Neuroscience is one of W&L’s oldest interdisciplinary programs, with our first major graduating in 1990.
Coursework in this program serves to provide background and context for the research activities that are the core experience for our students.
All neuroscience students complete research with our faculty and we think this is the best way to learn. Lectures and lab exercises have their place, but nothing replaces the experience of pursuing a question that no one else has answered.
Why do we think undergraduate research is so important? Because it prepares you for a future no one can anticipate. It is easy enough to learn the answers to questions we already know but how do you learn to create answers to questions no one has ever imagined? The answer is to learn to formulate these new questions and the techniques to answer them. Doing collaborative research with a faculty member is the best way we know to involve you in the process of learning to answer questions no one has ever asked before.
Our faculty are all active researchers in diverse subfields of neuroscience. They all have busy laboratories on campus, and many collaborate with faculty at other universities around the world. Students who work with these faculty are true collaborators and contribute to data collection, analysis and writing of papers that are presented at meetings or are published in professional journals.
Collaborative research in neuroscience is conducted throughout the academic year but is more intense in the summer months when students either stay on campus to complete research with their faculty mentors or carry out research in labs located around the nation. Funding for these research opportunities include the Summer Research Scholars Program (SRS), the Levy Endowment for Neuroscience, the Rudolph Family Fund, and the Dana Angels Research Trust (DART).
Examples of topics for undergraduate neuroscience research include axonal regeneration, snacking and obesity, attention, human sleep and stress, neurons and toxins, reproduction and neuroendocrinology, circadian rhythms, learning and memory, neural control of metabolism, cognitive mechanisms of creativity, Niemann-Pick disease, language and the sense of smell, and addiction.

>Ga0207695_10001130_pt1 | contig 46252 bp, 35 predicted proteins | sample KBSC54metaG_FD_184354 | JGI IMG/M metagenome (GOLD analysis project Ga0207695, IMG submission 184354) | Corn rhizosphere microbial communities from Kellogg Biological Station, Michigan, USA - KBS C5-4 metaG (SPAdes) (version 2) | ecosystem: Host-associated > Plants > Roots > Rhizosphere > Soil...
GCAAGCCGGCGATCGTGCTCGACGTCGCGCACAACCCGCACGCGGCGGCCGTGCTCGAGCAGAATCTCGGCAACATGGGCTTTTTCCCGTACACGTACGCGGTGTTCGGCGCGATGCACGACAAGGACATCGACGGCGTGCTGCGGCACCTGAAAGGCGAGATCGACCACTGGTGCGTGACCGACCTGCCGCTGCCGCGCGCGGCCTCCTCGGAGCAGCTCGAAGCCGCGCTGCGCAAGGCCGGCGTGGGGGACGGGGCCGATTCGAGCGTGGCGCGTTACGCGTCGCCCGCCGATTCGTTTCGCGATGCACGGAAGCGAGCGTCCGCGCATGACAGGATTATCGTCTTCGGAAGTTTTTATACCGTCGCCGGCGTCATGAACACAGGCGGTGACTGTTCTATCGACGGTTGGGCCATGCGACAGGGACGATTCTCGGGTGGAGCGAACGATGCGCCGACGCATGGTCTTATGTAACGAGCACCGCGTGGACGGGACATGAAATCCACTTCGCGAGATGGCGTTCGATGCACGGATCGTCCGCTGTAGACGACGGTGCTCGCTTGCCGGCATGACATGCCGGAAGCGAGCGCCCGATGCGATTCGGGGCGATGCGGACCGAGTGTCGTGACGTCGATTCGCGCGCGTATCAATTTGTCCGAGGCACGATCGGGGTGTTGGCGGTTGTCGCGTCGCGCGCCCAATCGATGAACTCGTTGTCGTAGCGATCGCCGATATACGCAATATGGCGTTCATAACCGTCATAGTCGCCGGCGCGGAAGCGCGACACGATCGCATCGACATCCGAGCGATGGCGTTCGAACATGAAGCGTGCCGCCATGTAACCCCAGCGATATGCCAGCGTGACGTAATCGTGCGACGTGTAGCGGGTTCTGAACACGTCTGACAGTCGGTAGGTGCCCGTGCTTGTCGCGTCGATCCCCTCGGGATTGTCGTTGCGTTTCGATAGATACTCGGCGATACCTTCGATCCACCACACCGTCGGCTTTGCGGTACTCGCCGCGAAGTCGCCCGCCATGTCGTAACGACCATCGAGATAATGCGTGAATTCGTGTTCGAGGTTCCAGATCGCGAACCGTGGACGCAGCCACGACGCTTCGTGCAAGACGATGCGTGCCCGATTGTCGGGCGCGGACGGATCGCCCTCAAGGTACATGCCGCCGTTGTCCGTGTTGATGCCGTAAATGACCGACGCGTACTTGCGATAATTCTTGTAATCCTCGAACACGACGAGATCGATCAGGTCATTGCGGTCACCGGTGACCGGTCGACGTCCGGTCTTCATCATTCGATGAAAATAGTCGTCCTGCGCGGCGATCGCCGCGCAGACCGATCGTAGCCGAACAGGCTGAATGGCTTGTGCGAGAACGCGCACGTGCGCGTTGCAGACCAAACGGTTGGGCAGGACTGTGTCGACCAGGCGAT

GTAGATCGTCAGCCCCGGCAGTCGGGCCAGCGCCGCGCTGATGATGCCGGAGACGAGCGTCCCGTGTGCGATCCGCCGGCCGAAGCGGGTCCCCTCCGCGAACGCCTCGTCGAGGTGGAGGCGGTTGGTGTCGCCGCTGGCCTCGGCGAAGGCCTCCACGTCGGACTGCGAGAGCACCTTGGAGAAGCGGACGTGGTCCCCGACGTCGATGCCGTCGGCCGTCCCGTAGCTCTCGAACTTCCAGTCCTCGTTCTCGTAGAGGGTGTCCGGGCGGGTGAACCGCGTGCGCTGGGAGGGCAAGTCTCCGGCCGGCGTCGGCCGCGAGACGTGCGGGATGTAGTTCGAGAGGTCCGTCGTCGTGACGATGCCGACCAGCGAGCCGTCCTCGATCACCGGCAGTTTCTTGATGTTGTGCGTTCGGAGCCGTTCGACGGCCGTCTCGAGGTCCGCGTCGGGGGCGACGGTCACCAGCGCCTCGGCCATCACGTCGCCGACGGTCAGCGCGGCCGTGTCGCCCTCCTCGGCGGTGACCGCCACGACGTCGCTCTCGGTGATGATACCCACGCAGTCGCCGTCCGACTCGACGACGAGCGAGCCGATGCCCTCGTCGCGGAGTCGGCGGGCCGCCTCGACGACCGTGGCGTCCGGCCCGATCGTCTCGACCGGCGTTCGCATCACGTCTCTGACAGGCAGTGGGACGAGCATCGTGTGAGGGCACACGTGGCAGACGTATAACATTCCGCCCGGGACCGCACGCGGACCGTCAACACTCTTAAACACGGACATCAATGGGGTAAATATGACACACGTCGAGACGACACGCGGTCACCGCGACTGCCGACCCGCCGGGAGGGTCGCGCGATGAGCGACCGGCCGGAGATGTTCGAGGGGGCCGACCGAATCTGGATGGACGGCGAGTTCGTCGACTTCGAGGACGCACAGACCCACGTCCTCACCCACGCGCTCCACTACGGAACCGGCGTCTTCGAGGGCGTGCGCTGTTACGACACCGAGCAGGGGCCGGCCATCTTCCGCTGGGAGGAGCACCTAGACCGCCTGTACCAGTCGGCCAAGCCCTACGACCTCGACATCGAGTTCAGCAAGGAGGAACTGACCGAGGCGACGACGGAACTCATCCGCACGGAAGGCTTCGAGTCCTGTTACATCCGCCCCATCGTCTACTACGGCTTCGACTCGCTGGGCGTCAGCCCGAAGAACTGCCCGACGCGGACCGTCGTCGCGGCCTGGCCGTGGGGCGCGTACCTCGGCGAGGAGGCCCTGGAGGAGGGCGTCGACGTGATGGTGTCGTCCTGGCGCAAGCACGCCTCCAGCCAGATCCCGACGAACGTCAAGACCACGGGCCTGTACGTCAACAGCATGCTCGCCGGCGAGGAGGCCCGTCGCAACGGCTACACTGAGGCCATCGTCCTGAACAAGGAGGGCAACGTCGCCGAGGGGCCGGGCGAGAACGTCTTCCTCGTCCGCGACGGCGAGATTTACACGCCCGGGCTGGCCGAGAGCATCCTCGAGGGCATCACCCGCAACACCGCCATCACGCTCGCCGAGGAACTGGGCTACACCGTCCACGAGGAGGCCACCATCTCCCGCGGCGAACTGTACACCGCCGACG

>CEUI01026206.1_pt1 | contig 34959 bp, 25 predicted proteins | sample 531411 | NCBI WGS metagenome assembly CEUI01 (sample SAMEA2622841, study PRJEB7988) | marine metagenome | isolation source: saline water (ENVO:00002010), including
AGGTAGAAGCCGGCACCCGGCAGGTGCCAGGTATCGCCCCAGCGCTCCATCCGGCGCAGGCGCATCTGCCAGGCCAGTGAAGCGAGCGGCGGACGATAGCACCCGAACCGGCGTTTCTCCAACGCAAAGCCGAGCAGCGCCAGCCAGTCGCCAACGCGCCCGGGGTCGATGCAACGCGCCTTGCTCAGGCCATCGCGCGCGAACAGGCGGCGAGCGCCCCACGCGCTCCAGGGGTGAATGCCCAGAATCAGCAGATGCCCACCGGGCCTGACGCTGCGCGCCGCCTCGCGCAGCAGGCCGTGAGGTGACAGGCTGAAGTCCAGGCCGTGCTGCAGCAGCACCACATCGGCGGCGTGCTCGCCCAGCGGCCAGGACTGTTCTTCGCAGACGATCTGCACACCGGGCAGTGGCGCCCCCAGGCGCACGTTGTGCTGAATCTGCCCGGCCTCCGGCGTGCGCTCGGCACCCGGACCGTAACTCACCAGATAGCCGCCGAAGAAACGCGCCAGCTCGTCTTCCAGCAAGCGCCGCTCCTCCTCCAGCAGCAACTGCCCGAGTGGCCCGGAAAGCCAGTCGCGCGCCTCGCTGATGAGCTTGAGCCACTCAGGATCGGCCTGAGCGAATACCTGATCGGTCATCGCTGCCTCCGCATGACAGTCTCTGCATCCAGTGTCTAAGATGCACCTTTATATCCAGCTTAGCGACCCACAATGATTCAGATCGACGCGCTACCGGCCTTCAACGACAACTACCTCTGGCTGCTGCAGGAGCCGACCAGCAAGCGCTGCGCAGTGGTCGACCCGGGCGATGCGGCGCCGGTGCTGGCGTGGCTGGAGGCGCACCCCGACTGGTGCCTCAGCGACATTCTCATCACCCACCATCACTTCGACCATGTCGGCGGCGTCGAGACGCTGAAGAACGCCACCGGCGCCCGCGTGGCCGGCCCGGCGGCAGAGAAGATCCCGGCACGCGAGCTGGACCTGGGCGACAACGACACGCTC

Completion of the undergraduate program in neuroscience leads to the bachelor of science degree. We are often asked what one can do with a bachelor’s degree in this field. The answer is the same for neuroscience as it is for any major. In a word, “Anything.” While it is true that most of our graduates plan to obtain advanced degrees in medicine or science, we are a liberal arts degree program and feel that training in our program broadly prepares students for full lives in any career. Our graduates are in positions in the arts, business, media, education, medicine and science and tell us that the education they received here prepared them to answer the questions they face each day.
For those students seeking graduate study, our emphasis on hands-on research is a crucial aspect of our program. All science graduate programs seek to train competent researchers and those students who have already had this experience as undergraduates are in the best position to obtain offers from graduate programs. Our program requires students to gain experience in all aspects of neuroscience, including systems, molecular, cognitive, behavioral and computational approaches. There is also sufficient flexibility to allow students to specialize in these subareas should they so choose.
For students interested in medical school, our curriculum is an excellent preparation for this career. In fact, most of our majors seek advance study in medicine following graduation. Completion of the neuroscience requirements is only part of the necessary requirements for medical school, and students take a few additional pre-med courses, such as organic chemistry and physics. Neuroscience majors interested in medical school should contact Professor Lisa Alty, chair of the Health Professions Advisory Committee for further information.